At the start of a new year is when pundits predict, futurists forecast and change-makers challenge. It is also when we trend watch, retrospect and resolve. 2015 is no different; except for one thing. This year, I cannot help but notice how my long term personal cause, scarcity of technical women, seems to have garnered enough media attention that I dare think it is set to become an overnight change.
I believe 2015 will be a catalyst year when women come into their own in the workplace.
Enrollment and retention of women in technical disciplines will increase. Leading indicators like equal pay, equal representation, and equal opportunity will shift towards the positive aggressively. Even more dramatic, girls will be drawn to STEM (Science, Technology, Engineering, Math) in greater numbers.
From junior-high to the boardroom, girls and women will have more options for their dreams. Geek girls will be cool, tech women will be leaders.
What’s Been Brewing in 2014?
An internet search shows a staggering amount of digital ink on the topic of working women (and lack thereof) in technical capacities.
In June 2014, Yahoo was back into positive media space by publishing a diversity report and acknowledging a deplorable lack of women in its workforce. Other players followed suit—Google and Facebook—and acknowledged themselves equally culpable. Women support groups like GirlGeeks.org had their most successful conferences to date.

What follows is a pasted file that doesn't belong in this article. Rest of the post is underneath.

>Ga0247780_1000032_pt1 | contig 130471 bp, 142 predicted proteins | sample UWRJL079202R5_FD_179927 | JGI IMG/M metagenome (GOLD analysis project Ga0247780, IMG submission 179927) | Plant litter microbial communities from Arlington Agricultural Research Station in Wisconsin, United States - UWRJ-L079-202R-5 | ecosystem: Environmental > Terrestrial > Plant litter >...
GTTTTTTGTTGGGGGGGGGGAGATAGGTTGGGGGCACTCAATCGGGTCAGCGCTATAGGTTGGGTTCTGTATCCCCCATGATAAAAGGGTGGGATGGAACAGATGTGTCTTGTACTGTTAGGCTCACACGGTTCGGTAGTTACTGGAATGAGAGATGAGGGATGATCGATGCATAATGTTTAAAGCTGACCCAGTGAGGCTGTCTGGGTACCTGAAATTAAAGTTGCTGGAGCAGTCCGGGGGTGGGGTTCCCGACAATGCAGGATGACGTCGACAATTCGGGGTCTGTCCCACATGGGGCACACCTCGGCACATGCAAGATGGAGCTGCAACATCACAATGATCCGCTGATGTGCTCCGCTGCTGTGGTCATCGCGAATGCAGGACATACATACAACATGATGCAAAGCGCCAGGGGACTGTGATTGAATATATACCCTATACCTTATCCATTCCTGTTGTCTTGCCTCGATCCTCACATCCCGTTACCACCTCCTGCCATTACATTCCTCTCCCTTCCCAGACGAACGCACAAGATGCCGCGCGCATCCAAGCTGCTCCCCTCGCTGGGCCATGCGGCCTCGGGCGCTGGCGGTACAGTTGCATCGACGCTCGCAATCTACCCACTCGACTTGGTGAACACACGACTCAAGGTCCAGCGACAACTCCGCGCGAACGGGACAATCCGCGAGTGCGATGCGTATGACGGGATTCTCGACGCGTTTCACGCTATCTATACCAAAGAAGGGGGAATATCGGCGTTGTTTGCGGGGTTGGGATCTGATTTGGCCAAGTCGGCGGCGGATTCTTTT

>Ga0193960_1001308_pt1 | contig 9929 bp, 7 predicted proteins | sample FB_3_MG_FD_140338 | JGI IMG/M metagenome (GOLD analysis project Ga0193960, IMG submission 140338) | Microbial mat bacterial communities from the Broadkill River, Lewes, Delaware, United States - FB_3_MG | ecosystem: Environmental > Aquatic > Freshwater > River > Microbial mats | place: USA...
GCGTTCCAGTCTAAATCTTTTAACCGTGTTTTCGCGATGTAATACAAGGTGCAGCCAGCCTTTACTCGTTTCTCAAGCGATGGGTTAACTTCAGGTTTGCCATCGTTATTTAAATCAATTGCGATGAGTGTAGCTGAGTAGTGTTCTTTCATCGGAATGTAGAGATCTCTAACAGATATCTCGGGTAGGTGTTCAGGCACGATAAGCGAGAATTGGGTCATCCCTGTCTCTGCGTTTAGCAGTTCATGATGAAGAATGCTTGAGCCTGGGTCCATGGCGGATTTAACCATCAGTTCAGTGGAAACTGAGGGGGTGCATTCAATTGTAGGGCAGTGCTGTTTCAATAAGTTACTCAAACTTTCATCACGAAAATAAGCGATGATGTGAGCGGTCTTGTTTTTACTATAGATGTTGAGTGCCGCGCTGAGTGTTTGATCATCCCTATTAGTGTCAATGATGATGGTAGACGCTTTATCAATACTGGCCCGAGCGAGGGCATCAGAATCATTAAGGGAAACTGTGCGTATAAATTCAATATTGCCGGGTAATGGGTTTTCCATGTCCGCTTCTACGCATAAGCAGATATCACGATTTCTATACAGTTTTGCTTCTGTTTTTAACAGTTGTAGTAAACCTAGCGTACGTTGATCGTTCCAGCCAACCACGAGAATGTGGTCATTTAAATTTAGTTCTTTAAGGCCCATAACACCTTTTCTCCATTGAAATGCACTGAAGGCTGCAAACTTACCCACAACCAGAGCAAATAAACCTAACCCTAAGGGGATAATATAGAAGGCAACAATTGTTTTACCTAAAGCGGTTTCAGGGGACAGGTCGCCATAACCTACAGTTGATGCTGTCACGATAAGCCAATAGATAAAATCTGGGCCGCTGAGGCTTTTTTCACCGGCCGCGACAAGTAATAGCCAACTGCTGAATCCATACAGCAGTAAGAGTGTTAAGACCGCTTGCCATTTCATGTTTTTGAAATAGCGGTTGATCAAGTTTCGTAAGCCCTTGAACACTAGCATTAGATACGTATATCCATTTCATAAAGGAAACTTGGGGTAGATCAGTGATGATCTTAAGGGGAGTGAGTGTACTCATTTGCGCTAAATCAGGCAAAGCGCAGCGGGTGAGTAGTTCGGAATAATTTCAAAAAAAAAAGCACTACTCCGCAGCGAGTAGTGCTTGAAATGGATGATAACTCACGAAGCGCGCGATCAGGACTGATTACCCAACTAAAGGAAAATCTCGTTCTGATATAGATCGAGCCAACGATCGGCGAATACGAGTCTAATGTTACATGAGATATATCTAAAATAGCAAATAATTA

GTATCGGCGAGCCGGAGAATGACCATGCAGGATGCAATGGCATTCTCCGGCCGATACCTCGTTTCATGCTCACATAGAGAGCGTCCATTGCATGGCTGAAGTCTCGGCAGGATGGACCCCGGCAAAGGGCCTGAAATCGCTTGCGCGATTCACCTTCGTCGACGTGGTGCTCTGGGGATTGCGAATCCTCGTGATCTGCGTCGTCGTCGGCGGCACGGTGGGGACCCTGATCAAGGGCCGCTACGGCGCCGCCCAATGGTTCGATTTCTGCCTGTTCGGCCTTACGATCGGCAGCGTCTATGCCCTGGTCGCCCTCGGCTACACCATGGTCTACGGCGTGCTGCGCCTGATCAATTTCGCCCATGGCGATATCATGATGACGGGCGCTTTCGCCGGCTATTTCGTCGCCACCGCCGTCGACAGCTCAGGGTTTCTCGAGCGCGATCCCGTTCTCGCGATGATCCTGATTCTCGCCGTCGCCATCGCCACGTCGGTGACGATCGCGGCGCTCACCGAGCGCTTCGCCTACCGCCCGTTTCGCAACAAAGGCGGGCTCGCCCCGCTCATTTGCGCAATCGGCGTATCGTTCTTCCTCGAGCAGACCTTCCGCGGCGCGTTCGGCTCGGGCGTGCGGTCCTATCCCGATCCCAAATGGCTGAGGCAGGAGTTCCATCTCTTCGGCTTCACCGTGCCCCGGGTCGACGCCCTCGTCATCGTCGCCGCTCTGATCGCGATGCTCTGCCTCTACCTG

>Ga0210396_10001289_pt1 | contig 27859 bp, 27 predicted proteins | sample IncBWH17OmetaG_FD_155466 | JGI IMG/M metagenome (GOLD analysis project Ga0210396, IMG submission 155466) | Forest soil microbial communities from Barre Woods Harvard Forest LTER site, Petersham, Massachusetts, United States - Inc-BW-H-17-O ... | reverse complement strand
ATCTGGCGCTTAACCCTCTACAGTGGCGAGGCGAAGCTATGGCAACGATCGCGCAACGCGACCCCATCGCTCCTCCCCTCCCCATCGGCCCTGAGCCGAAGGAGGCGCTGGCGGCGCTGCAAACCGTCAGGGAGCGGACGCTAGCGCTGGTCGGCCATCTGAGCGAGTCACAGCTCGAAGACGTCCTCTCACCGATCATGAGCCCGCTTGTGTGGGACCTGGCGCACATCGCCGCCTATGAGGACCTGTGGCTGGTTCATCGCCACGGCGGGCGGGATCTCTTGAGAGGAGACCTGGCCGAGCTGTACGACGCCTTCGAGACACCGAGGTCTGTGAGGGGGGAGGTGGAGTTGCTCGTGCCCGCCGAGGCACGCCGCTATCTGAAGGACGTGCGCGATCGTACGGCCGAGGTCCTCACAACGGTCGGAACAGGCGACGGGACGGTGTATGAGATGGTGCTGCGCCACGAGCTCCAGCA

How about thought leaders? In December 2014 Rev. Jesse Jackson shook up Silicon Valley leaders by taking them to task over diversity. USA Today said “Jesse Jackson spent the better part of this year imploring high-tech companies to include more African-Americans, Latinos and women among their employees.”
The Huffington Post reported that “Women are certainly still transitioning into workplace equality, particularly in tech—which is why we’re always seeing headlines that display shocking statistics about the lack of women in leadership roles” said Molly Reynolds.
The book Lean In: Women, Work, and the Will to Lead, by Sheryl Sandberg of Facebook made it into just about every controversy on the subject, in a social as well as professional context.
Intel at CES